Diabetic dermopathy is a skin condition that commonly appears on the lower part of the legs in people with diabetes. People may sometimes refer to the condition as pigmented pretibial patches or shin spots.
The spots may come and go with time, and they generally do not cause symptoms. Although there is no specific treatment to manage diabetic dermopathy, managing diabetes carefully may help prevent this and other complications.
Keep reading to learn more about the causes, symptoms, and treatment of diabetic dermopathy.
Diabetic dermopathy is common in people with diabetes. Estimates of its prevalence vary, but research in the British Journal of Diabetes and Vascular Disease notes that up to 55% of people with diabetes may have these skin lesions.
The spots are more common among people over the age of 50 years and those who have had diabetes for longer.
Other research shows that the condition is more common among males than females. It is not contagious, meaning that it does not spread from one person to another.
The American Diabetes Association notes that diabetes can cause changes in small blood vessels and that these changes may lead to skin issues such as diabetic dermopathy.
However, the exact cause of the lesions that occur in diabetic dermopathy is unknown. Researchers have suggested various theories to explain their appearance,
There may also be links between diabetic dermopathy and other complications of diabetes.
For instance, a review article notes that research has shown that people with diabetic dermopathy have a significantly higher chance of developing eye, nerve, or kidney damage than those without this condition. The authors acknowledge that other research contradicts these findings, though.
Despite the mixed research findings, doctors may see diabetic dermopathy as a possible indicator of other health issues and check the person for these.
Diabetic dermopathy may appear spontaneously as pigmented patches of skin on the shins, generally on both legs.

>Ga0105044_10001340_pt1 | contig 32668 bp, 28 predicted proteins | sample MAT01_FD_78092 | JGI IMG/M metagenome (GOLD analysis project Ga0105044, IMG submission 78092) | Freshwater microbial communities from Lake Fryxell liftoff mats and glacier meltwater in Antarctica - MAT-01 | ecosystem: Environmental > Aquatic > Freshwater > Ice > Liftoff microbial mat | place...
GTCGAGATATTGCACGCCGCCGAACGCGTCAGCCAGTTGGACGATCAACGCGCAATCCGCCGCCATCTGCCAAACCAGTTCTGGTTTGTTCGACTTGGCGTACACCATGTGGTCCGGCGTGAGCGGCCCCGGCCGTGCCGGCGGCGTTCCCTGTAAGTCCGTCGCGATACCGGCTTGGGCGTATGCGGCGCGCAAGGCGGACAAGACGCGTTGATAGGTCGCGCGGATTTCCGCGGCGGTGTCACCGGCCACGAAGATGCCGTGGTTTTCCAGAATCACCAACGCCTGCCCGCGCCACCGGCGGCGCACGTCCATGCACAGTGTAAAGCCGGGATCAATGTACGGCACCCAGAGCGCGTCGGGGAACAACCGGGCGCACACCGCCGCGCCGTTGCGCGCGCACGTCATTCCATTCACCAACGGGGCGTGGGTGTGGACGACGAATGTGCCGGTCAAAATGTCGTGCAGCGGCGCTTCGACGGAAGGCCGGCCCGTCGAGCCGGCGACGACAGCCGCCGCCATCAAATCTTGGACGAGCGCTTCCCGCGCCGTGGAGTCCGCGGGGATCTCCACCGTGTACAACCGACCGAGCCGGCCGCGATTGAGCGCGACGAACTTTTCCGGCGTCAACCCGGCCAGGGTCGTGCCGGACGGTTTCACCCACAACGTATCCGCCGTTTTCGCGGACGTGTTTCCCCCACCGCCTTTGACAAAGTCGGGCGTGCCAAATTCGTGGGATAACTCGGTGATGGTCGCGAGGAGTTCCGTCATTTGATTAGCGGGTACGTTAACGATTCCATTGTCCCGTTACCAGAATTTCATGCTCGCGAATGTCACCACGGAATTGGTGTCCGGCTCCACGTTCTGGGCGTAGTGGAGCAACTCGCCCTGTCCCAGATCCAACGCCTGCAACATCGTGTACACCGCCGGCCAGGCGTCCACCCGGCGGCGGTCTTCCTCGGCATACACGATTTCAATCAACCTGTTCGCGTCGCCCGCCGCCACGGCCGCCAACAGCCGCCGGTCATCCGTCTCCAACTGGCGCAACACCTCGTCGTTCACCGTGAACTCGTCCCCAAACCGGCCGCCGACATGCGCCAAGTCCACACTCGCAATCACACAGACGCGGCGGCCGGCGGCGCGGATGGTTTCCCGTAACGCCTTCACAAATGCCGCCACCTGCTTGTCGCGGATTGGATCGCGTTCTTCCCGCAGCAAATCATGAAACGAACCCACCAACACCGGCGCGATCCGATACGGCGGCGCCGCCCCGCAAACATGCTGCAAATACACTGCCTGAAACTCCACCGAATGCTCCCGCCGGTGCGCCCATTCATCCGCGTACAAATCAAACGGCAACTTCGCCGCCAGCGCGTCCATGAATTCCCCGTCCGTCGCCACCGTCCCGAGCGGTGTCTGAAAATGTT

The spots may initially be slightly pink, tan, or purple and feel a bit scaly to the touch. The spots may appear indented, with a slight dip in the center.
After some time, the spots progress and become brown and either round or oval. They are typically less than 1 centimeter (cm) in diameter but can measure up to 2.5 cm. They may resemble age spots, especially if they appear in clusters.
In rare cases, diabetic dermopathy may also appear on other areas of the body, such as higher up on the thighs or on the forearms or the sides of the feet.
There is no specific treatment for diabetic dermopathy. As the spots themselves are harmless and asymptomatic, treatment is unnecessary.
If a person dislikes the appearance of the spots, they may choose to cover them with makeup. If the condition causes dry or scaly patches of skin, moisturizer may help ease the symptoms and stop lesions from progressing.
As experts do not fully understand what causes diabetic dermopathy, there is no known way to prevent it completely.
However, if a person notices that spots tend to appear after injuries to the area, it may help to find ways to avoid injuries. For example, a person could use padding to protect areas of the body that they regularly bump or to round the edges of items that they may knock against at home.
Anyone who has diabetes and notices spots on their legs should see a doctor.
Doctors may be able to diagnose diabetic dermopathy based on the physical symptoms alone. They are unlikely to biopsy the lesions because of the risk of slow wound healing in the area.
However, they might biopsy a spot if they suspect that it is a symptom of another skin condition.
Doctors may want to do further testing to ensure that the person is properly managing their blood sugar levels and to check for damage in other tissues.
Anyone who suspects that they are experiencing the early symptoms of uncontrolled diabetes should also see a doctor. These symptoms may include:
- frequent urination
- constant hunger
- increased thirst
- blurred vision
- slow wound healing
Diabetic dermopathy refers to small discolored spots that tend to appear on the lower legs, most commonly in people with diabetes.
There is no known cause, but the spots generally cause no pain and resolve without treatment.
People can usually prevent diabetic dermopathy and other complications of diabetes by taking steps to manage their blood sugar levels carefully.
Anyone who has symptoms of diabetes or feels as though they are struggling to control their blood sugar levels may wish to discuss treatment options with a doctor.